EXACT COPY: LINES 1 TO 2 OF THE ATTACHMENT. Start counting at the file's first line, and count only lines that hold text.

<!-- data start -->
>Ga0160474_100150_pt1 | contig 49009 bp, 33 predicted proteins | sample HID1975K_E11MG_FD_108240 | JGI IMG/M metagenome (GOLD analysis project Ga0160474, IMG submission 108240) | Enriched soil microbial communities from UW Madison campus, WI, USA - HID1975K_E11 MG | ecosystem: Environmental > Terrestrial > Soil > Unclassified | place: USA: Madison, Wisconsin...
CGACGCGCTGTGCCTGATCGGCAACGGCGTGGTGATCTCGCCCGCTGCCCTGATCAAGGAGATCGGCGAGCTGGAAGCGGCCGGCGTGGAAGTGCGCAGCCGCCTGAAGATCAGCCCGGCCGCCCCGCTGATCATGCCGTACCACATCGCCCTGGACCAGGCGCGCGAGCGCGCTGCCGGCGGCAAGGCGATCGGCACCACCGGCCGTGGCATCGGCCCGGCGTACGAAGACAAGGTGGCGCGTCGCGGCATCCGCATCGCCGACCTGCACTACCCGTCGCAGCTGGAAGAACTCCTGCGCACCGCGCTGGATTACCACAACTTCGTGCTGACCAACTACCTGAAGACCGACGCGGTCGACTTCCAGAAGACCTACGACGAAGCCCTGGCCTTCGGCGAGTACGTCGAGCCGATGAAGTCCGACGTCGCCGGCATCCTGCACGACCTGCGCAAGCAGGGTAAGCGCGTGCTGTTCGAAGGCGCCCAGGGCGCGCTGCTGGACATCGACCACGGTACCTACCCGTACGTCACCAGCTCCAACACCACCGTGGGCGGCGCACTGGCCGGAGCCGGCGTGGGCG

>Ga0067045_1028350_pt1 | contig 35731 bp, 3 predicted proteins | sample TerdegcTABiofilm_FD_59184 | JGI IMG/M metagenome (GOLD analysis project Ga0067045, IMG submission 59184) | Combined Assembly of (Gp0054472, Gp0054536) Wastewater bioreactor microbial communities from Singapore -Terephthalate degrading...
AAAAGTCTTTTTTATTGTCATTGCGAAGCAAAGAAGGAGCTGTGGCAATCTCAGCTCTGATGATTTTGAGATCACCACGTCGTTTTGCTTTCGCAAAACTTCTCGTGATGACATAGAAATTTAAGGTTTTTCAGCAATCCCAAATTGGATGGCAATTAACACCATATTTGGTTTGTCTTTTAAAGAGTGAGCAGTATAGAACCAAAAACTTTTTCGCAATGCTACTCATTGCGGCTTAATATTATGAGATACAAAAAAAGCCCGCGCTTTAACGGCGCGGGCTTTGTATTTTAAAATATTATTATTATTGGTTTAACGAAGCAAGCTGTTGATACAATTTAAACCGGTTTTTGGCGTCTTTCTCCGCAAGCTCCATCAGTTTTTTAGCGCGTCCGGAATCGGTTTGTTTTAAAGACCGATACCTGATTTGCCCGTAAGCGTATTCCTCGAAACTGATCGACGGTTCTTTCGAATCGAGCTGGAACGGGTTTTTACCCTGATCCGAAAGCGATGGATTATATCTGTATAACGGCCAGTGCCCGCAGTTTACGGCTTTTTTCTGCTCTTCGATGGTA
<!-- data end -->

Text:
>Ga0160474_100150_pt1 | contig 49009 bp, 33 predicted proteins | sample HID1975K_E11MG_FD_108240 | JGI IMG/M metagenome (GOLD analysis project Ga0160474, IMG submission 108240) | Enriched soil microbial communities from UW Madison campus, WI, USA - HID1975K_E11 MG | ecosystem: Environmental > Terrestrial > Soil > Unclassified | place: USA: Madison, Wisconsin...
CGACGCGCTGTGCCTGATCGGCAACGGCGTGGTGATCTCGCCCGCTGCCCTGATCAAGGAGATCGGCGAGCTGGAAGCGGCCGGCGTGGAAGTGCGCAGCCGCCTGAAGATCAGCCCGGCCGCCCCGCTGATCATGCCGTACCACATCGCCCTGGACCAGGCGCGCGAGCGCGCTGCCGGCGGCAAGGCGATCGGCACCACCGGCCGTGGCATCGGCCCGGCGTACGAAGACAAGGTGGCGCGTCGCGGCATCCGCATCGCCGACCTGCACTACCCGTCGCAGCTGGAAGAACTCCTGCGCACCGCGCTGGATTACCACAACTTCGTGCTGACCAACTACCTGAAGACCGACGCGGTCGACTTCCAGAAGACCTACGACGAAGCCCTGGCCTTCGGCGAGTACGTCGAGCCGATGAAGTCCGACGTCGCCGGCATCCTGCACGACCTGCGCAAGCAGGGTAAGCGCGTGCTGTTCGAAGGCGCCCAGGGCGCGCTGCTGGACATCGACCACGGTACCTACCCGTACGTCACCAGCTCCAACACCACCGTGGGCGGCGCACTGGCCGGAGCCGGCGTGGGCG